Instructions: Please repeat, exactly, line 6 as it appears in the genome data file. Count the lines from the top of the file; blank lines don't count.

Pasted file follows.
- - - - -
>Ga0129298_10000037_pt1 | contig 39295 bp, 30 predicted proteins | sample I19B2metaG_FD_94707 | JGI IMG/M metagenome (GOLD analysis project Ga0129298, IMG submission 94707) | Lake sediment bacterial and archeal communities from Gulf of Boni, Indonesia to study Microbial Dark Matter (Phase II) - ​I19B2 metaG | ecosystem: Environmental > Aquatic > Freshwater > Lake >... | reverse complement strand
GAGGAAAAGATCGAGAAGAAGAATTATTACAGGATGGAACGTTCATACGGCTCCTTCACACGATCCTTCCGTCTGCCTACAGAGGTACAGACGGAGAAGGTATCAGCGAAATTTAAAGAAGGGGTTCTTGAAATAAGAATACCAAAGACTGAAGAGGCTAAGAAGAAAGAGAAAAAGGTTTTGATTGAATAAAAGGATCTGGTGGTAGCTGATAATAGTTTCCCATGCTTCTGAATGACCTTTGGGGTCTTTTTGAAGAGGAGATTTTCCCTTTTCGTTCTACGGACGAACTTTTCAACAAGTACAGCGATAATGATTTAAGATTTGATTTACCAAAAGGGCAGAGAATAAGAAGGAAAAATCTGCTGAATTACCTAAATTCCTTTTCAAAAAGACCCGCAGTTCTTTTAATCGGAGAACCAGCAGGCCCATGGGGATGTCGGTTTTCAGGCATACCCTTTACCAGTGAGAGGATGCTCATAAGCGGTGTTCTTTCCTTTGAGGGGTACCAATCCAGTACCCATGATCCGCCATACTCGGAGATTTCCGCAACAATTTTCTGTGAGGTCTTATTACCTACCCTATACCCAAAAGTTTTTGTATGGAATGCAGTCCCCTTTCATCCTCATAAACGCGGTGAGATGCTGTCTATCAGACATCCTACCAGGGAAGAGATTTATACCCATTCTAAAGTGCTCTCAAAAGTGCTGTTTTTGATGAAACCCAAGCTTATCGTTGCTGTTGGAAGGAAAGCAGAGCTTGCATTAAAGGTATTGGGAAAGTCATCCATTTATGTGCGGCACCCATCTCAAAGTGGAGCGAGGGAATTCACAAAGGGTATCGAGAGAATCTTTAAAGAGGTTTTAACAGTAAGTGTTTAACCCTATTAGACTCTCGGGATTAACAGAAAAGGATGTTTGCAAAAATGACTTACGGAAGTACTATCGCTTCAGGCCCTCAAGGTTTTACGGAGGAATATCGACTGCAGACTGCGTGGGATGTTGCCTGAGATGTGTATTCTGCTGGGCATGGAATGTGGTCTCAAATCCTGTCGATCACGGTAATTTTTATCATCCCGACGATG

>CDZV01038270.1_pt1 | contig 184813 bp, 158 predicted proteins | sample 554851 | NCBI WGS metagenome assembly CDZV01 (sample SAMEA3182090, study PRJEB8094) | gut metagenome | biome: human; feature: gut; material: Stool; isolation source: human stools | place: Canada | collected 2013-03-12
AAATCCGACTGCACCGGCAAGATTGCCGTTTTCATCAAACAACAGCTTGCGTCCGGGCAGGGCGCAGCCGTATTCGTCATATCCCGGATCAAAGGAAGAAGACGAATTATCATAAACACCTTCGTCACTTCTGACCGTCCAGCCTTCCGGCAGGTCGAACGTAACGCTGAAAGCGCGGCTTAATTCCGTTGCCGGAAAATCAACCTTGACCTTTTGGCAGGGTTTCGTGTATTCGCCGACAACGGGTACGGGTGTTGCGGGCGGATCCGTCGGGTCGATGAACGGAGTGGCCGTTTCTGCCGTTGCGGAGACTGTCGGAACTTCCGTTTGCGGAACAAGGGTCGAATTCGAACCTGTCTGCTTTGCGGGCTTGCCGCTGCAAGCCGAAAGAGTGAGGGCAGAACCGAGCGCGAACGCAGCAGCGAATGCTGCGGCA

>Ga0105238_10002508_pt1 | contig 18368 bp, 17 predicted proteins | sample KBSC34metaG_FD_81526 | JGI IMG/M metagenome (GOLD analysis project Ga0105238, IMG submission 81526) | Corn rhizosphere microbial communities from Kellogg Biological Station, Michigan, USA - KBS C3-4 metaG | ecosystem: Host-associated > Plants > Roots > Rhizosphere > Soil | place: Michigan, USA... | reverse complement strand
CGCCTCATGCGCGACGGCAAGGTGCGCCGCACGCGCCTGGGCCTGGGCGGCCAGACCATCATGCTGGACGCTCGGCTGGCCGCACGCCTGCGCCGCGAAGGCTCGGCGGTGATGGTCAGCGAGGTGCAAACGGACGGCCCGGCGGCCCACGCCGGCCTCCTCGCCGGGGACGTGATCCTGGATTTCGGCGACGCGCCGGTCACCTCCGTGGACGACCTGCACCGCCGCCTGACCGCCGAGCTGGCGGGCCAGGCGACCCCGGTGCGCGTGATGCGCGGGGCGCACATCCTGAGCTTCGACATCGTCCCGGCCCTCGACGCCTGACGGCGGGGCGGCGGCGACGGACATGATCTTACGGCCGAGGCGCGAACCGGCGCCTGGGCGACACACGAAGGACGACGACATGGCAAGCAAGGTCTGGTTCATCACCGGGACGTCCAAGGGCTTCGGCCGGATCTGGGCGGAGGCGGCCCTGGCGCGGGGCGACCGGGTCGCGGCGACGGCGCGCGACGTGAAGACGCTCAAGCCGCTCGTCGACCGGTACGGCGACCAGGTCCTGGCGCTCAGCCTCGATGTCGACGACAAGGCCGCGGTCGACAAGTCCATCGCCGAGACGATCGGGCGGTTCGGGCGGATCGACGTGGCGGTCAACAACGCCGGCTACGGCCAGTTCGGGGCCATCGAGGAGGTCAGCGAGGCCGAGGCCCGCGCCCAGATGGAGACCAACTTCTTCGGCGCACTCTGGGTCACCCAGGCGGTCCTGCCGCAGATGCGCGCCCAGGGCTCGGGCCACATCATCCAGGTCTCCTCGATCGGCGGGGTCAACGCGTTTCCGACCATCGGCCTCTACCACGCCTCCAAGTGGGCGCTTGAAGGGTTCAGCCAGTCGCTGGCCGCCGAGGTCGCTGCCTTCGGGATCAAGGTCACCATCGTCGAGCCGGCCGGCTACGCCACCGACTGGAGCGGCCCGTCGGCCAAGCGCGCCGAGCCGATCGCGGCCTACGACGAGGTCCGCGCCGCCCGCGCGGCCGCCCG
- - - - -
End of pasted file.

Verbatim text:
CGCCTCATGCGCGACGGCAAGGTGCGCCGCACGCGCCTGGGCCTGGGCGGCCAGACCATCATGCTGGACGCTCGGCTGGCCGCACGCCTGCGCCGCGAAGGCTCGGCGGTGATGGTCAGCGAGGTGCAAACGGACGGCCCGGCGGCCCACGCCGGCCTCCTCGCCGGGGACGTGATCCTGGATTTCGGCGACGCGCCGGTCACCTCCGTGGACGACCTGCACCGCCGCCTGACCGCCGAGCTGGCGGGCCAGGCGACCCCGGTGCGCGTGATGCGCGGGGCGCACATCCTGAGCTTCGACATCGTCCCGGCCCTCGACGCCTGACGGCGGGGCGGCGGCGACGGACATGATCTTACGGCCGAGGCGCGAACCGGCGCCTGGGCGACACACGAAGGACGACGACATGGCAAGCAAGGTCTGGTTCATCACCGGGACGTCCAAGGGCTTCGGCCGGATCTGGGCGGAGGCGGCCCTGGCGCGGGGCGACCGGGTCGCGGCGACGGCGCGCGACGTGAAGACGCTCAAGCCGCTCGTCGACCGGTACGGCGACCAGGTCCTGGCGCTCAGCCTCGATGTCGACGACAAGGCCGCGGTCGACAAGTCCATCGCCGAGACGATCGGGCGGTTCGGGCGGATCGACGTGGCGGTCAACAACGCCGGCTACGGCCAGTTCGGGGCCATCGAGGAGGTCAGCGAGGCCGAGGCCCGCGCCCAGATGGAGACCAACTTCTTCGGCGCACTCTGGGTCACCCAGGCGGTCCTGCCGCAGATGCGCGCCCAGGGCTCGGGCCACATCATCCAGGTCTCCTCGATCGGCGGGGTCAACGCGTTTCCGACCATCGGCCTCTACCACGCCTCCAAGTGGGCGCTTGAAGGGTTCAGCCAGTCGCTGGCCGCCGAGGTCGCTGCCTTCGGGATCAAGGTCACCATCGTCGAGCCGGCCGGCTACGCCACCGACTGGAGCGGCCCGTCGGCCAAGCGCGCCGAGCCGATCGCGGCCTACGACGAGGTCCGCGCCGCCCGCGCGGCCGCCCG